I have always been a person of many interests. But from early childhood, throughout my academic life and subsequent professional career, two pursuits have decidedly and consistently been foremost among them: primarily, music (violin performance, study, and teaching in particular); and secondarily, mathematics.
For quite a number of years, my interest in math found an outlet in a related field: computer programming. I have owned two Commodore computers, which, unlike today’s PCs, Macs, iPhones, etc., provided a platform that made writing and running programs (code) an easy and natural process—at least for users like me who knew the BASIC computer language!
At some point I ran across a book with some prewritten BASIC programs and purchased it. One program that particularly struck my fancy was called CURVE: it allowed one to input a set of ordered pairs of coordinates, and would then return coefficients for each term of the polynomial of best fit of whatever degree the user specified.
So I wondered what polynomial function might have a graph that looked like a violin! A function, per se, wouldn’t do it, of course, but by laying the violin on its side, I could generate a graph of half of it, then take advantage of the instrument’s inherent bilateral symmetry and reflect the generated points to “close the deal.”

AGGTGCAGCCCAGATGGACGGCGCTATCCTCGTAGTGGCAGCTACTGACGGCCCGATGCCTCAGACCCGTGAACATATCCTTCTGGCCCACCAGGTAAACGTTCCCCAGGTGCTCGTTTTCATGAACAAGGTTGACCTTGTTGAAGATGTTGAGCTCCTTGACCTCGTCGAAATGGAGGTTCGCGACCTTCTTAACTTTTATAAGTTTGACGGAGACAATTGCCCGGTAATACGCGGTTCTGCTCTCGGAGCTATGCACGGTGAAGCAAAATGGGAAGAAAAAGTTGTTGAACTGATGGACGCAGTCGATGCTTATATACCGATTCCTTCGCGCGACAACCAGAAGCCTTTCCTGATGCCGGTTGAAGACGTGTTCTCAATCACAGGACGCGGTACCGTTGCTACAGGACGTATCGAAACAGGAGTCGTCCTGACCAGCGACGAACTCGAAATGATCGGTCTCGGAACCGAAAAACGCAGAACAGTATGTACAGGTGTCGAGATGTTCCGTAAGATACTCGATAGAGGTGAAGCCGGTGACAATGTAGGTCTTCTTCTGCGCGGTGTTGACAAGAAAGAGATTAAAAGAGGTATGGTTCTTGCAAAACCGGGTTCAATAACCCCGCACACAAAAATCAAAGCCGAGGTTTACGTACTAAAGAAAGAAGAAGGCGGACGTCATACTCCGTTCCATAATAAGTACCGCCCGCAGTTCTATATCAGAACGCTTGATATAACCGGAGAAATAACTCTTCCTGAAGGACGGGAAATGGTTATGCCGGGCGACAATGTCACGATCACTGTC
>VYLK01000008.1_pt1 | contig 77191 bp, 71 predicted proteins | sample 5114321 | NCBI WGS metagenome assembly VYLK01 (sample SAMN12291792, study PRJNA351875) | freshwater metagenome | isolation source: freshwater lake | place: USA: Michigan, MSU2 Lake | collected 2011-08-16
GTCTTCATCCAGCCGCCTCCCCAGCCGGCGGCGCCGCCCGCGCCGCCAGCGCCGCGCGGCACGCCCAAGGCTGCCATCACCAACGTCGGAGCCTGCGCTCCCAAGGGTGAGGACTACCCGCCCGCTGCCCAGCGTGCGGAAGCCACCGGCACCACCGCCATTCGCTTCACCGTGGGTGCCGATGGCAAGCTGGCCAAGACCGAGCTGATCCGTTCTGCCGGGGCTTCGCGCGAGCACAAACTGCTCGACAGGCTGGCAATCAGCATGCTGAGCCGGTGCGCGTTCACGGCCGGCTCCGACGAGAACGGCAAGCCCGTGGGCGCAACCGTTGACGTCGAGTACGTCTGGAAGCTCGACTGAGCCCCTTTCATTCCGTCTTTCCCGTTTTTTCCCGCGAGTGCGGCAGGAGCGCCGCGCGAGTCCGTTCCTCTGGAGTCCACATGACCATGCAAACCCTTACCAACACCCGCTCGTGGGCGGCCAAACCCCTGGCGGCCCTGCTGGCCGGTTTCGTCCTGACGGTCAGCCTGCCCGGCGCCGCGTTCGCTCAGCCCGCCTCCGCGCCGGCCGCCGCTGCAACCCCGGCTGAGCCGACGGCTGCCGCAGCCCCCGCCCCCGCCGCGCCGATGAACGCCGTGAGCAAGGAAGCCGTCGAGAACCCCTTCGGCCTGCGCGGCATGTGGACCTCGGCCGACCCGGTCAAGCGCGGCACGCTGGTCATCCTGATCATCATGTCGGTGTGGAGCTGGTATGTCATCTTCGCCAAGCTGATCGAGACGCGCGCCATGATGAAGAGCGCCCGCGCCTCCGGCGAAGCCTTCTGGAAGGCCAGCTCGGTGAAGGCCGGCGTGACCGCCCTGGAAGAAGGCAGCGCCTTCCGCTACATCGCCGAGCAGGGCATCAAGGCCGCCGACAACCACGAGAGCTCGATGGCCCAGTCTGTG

But how to get the individual points? A visual artist could simply draw the outline of a violin on a sheet of graph paper. But my artistry (if any) was musical. I had to be resourceful! So I looked around and found that I had a little plastic pencil sharpener, a few inches long, in the shape of a violin. (Never mind that it was purple.) I proceeded to place the sharpener sideways on a sheet of graph paper and trace the outline of half of it. Then, using the “violin”’s axis of symmetry as my x-axis, I read off the coordinates of, I think, 32 points along the penciled path.
I copied the aforementioned CURVE program into my Commodore 64, then entered the points. I used a program of my own devising, called GRAPH PRINTER, to see what the resulting curve looked like. It took a few attempts to find the optimum degree for my polynomial; I ultimately settled on 12.
Some years later, when I had an iMac with a built-in app called “Grapher,” I was able to get a nice-looking multicolored graph on the screen. Since Grapher could graph multiple functions on the same set of axes, I was able to input both my half-violin function and its reflection (with the signs of all the terms reversed). I then took a screenshot, created a link to it on my homepage, uploaded it to the web, and voilà: violin!